Reviewed by Ann Durrell
Rumpelstiltskin is the third and final part of balletLORENT’s trilogy of Grimm’s fairy tales. The productions are aimed at family audiences, however, as the story of Rumpelstiltskin is quite dark it is recommended for the over 7’s.
BalletLorent aim to improve quality of life for people living in areas of economic and social disadvantage. In each of the areas they are touring they bring in eight children and four adults over 65 to rehearse and perform along with the company.
Act one we meet the King (John Kendall) and Queen (Virginia Scudeletti) madly in love they dance around their land. Everyone is happy; we meet children at the playground full of joy and their elders all basking in happiness and their royals’ joy. Onto the stage enter bounding sheep, at which point I actually let out an ‘awwww’ at the children in some very clever lamb costumes. I have to say I think the lambs could have been my favourite part of the ballet. It does not last, the Queen dies in childbirth leaving the King unable to forge a bond with his new born son, Rumpelstiltskin. Kendall dances the King as if the air has been pushed out of him, hunched over, grief stricken in pain. Eventually his grief drives him to exile his son.
Gavin Coward dances as the youth Rumpelstiltskin. The character is portrayed as an exiled prince, a socially awkward misfit rather than the imp like character Rumplestilskin is often shown as. As he dances he is desperately trying to find a way to forge a relationship with someone, for someone to show him compassion. Watching over him, his mother gives him one gift and that is the ability to turn anything into gold. When the one person who showed him kindness, the shepherd’s daughter, is imprisoned by the King with the task of spinning straw into gold, Rumpelstiltskin takes his opportunity to find a way back into his community.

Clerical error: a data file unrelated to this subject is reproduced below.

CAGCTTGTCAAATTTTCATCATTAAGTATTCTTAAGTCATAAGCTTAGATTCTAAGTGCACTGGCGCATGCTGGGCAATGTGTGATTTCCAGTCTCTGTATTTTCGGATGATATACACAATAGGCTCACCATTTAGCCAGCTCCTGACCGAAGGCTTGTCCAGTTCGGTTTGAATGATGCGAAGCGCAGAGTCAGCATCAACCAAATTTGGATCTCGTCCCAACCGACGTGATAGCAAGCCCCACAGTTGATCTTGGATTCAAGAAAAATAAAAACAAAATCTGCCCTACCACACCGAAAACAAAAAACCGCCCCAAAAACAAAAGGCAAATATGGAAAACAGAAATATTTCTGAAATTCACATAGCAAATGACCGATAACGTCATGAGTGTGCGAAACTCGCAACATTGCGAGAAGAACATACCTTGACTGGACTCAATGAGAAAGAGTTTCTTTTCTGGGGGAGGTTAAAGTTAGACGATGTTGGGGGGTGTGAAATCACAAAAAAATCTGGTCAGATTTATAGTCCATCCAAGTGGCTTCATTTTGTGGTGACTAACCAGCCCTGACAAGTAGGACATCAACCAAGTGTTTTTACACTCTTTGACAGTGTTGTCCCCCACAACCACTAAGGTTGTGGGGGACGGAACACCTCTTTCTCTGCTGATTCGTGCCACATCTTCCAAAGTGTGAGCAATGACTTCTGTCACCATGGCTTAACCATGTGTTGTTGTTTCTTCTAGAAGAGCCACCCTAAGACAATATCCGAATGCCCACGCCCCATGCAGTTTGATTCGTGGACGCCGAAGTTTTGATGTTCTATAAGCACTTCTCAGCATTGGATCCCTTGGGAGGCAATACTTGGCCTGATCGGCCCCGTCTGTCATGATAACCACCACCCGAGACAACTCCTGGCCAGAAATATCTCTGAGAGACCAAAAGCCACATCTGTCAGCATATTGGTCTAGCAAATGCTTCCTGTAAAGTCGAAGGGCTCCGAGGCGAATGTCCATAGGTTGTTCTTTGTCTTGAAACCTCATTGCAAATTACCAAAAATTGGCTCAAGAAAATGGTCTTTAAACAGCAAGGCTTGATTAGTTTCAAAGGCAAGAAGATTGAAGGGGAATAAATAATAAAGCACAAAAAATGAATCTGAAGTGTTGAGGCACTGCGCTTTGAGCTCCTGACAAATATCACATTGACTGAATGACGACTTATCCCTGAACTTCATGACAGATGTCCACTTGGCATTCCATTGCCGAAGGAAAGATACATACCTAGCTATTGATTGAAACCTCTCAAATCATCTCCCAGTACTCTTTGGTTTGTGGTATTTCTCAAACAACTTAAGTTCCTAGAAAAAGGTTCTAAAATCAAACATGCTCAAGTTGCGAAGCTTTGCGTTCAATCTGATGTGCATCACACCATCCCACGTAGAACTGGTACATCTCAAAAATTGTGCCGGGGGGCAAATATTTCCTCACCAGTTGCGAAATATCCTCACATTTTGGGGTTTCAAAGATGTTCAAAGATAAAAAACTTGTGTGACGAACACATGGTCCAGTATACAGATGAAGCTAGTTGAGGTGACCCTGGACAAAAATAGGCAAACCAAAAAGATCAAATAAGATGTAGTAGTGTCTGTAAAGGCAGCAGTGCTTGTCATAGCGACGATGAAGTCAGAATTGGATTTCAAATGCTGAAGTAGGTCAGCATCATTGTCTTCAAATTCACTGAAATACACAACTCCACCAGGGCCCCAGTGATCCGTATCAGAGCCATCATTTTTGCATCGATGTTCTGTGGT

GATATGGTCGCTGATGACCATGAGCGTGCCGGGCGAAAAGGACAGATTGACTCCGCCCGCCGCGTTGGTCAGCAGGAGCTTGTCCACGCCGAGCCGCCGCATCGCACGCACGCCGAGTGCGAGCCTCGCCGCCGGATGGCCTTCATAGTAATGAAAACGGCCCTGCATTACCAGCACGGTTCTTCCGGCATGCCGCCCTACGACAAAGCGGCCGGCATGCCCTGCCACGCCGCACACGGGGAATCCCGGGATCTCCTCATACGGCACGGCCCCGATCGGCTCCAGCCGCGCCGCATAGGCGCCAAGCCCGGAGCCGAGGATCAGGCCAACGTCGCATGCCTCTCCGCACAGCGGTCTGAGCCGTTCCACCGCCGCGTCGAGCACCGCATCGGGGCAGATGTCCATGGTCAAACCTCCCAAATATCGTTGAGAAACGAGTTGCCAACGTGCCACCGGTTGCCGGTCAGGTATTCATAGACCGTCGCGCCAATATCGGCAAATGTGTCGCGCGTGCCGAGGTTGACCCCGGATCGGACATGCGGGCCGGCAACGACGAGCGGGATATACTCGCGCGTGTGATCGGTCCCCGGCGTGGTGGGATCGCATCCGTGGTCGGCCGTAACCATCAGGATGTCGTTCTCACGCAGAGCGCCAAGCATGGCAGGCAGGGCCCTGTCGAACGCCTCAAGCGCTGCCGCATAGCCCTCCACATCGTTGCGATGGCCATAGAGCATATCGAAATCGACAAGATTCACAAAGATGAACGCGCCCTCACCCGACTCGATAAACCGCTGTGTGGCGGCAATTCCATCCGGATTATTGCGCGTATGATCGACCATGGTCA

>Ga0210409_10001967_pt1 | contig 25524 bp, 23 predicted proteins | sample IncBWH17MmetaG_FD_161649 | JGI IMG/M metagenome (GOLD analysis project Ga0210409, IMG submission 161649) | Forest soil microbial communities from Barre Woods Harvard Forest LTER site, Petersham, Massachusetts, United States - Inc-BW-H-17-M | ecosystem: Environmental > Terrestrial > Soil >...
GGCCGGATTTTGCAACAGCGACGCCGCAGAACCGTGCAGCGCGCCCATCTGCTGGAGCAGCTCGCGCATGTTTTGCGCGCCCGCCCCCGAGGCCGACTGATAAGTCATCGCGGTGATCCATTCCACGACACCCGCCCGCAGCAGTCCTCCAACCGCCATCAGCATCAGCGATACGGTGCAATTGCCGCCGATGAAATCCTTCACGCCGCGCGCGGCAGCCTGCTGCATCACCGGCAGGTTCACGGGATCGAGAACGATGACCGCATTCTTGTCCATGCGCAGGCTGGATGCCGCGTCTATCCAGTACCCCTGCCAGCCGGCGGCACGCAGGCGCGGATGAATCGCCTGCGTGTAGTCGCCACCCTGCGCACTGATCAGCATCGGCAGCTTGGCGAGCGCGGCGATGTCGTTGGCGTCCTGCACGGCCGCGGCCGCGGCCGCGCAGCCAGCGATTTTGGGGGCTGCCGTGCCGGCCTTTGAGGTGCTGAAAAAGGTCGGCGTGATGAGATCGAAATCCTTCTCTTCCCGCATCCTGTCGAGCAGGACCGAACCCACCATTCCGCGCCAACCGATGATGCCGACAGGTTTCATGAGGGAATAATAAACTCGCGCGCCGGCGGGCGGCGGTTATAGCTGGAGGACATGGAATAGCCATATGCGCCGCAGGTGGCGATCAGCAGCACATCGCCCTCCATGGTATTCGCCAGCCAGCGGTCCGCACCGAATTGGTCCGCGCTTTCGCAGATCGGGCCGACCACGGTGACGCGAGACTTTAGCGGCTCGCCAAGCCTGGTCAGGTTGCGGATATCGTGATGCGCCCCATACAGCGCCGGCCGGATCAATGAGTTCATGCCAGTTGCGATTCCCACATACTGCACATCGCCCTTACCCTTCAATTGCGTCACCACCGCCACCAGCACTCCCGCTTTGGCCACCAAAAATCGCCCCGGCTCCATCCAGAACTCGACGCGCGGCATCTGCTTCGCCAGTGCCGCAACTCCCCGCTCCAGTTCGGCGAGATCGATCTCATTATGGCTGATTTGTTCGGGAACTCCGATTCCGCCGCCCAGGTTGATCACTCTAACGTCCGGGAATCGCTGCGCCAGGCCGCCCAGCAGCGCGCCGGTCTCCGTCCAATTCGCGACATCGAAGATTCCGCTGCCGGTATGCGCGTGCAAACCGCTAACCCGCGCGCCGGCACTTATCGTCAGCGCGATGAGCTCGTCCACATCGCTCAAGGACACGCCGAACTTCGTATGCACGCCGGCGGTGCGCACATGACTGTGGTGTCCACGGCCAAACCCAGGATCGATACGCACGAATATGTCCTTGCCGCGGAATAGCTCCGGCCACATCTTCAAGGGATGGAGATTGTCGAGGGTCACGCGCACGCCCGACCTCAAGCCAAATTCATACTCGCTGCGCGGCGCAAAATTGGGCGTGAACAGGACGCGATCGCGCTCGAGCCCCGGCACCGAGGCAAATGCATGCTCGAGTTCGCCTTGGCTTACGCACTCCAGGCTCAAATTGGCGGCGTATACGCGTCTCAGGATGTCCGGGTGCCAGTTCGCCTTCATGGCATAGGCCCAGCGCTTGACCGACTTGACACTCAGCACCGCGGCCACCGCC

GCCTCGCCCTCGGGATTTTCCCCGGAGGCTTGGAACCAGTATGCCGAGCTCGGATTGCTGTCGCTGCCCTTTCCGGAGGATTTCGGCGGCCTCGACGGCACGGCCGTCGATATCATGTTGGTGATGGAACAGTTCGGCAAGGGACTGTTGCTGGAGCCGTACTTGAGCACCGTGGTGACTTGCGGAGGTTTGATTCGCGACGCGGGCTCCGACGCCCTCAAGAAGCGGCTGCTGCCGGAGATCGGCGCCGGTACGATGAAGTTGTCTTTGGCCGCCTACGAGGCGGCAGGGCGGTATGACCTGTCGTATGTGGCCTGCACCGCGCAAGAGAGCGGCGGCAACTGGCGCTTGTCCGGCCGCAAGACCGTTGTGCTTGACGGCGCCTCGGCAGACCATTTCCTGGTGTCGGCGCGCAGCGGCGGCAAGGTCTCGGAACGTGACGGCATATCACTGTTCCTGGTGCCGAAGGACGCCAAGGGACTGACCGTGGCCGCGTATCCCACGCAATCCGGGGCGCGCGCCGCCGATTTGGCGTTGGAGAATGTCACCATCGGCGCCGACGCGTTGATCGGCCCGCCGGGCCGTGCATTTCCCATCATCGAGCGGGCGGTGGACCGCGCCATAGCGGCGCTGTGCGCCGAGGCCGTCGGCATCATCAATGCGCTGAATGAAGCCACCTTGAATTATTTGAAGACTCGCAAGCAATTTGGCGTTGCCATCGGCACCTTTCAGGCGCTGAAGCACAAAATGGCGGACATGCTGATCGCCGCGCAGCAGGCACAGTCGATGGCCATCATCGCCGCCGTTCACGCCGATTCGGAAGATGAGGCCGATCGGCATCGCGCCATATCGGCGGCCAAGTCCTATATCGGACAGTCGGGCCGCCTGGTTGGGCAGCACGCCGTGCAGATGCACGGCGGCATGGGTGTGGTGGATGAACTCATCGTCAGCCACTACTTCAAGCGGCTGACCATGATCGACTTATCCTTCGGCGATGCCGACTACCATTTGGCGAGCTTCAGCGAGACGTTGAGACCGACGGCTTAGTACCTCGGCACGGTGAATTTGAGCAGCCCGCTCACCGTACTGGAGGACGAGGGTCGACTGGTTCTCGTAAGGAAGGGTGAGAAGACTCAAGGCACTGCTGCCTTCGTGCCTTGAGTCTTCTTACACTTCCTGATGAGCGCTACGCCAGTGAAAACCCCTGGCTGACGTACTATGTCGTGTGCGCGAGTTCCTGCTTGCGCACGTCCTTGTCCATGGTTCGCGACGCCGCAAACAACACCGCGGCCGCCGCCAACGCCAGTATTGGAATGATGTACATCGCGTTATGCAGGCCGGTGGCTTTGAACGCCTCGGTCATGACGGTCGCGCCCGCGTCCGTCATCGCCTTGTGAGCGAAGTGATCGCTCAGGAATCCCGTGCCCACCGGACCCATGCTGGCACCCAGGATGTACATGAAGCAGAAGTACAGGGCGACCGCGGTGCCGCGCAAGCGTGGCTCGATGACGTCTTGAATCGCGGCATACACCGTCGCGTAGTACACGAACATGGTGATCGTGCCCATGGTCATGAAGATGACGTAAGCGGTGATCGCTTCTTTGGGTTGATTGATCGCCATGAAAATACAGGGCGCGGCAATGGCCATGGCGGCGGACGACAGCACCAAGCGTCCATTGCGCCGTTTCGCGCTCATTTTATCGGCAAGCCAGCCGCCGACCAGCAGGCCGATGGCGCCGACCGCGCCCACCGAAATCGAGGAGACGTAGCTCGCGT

Manchester based Carol Ann Duffy has been brought in as Scenario Writer and it is narrated by Ben Crompton. The score has been composed by Murray Gold and sets a beautiful haunting soundtrack for the dancers. The costumes reminded me somewhat of an animation or shadow puppet show, perfect for a fairy-tale. All of this together delivers a production with just the right balance of tension throughout.
balletLorent’s Rumplestilskin is clever, beautiful and magical, just the right balance of the darkness of the fairytale and lightness for family entertainment. I am just sorry I didn’t get to see the first two in their trilogy.
For other shows The Lowry in Manchester visit www.thelowry.com or call the box office on 0843 208 6000.
The Lowry, Pier 8, Salford Quays, Manchester, M50 3AZ | 0843 208 6000